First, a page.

A week and a half ago, there was an interesting show on KQED Radio “Forum” about the impact of fund-raising-only education foundations on the educational system in California. You can listen to it from this page. One thing that struck me was how ignorant the participants were of how the PTA works. PTAs strive to maintain a balance between fundraising and advocacy. In many schools, an ed. fund is spun off as a separate entity, so PTAs can avoid becoming overly concerned with fundraising and maintain sufficient involvement in advocacy. In the same school, a parent can be involved in PTA and a contributor to a local ed. fund.

There were two speakers from the San Francisco Education Foundation and San Francisco School Alliance. These foundations are more focused on raising money for “strategic change” purposes (hiring consultants) instead of direct support. The role of foundations like their’s in school systems was not critically analyzed.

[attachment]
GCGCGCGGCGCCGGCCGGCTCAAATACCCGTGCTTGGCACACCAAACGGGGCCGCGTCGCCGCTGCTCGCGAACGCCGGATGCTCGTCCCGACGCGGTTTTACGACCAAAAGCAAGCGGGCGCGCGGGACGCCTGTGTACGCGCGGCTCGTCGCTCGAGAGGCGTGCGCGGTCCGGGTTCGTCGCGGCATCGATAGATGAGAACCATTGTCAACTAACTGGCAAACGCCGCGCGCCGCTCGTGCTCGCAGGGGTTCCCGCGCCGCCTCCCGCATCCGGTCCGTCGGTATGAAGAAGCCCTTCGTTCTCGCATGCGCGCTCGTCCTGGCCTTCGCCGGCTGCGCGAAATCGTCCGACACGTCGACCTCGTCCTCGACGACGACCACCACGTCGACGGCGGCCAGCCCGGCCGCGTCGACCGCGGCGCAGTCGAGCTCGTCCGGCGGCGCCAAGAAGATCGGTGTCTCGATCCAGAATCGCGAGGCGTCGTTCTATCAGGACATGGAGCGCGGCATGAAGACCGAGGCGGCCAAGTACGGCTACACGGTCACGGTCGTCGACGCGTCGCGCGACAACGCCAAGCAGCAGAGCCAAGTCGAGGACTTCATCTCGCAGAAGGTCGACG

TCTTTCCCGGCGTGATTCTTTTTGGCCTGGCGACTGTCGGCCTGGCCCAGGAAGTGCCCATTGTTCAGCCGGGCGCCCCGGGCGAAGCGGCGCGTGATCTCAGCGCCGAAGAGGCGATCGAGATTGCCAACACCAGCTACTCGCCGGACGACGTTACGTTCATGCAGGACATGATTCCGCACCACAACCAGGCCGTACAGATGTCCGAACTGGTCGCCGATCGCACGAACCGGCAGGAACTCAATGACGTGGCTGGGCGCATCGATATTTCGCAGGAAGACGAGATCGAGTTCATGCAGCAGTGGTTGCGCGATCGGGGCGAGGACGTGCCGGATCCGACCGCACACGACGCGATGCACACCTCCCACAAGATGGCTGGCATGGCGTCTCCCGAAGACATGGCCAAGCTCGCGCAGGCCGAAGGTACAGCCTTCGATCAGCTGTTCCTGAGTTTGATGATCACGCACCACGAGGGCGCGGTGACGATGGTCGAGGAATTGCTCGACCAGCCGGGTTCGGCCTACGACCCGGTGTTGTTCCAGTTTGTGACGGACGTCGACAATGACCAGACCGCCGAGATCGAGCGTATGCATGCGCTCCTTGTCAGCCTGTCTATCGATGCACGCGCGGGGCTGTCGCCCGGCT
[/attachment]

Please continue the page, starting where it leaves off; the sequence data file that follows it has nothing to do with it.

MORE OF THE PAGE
Instead these two spent most of the time beating up on the representative of a consortium of foundations in California for being something else than what these foundations are actually set up to be. Local ad hoc solutions for direct educational program support.

My favorite moment was when the progressive spokesperson for San Francisco School Alliance admitted he had sent all his kids to private school. It’s much easier to support a “heightening the contradictions” approach to a system when you are completely outside the particular system.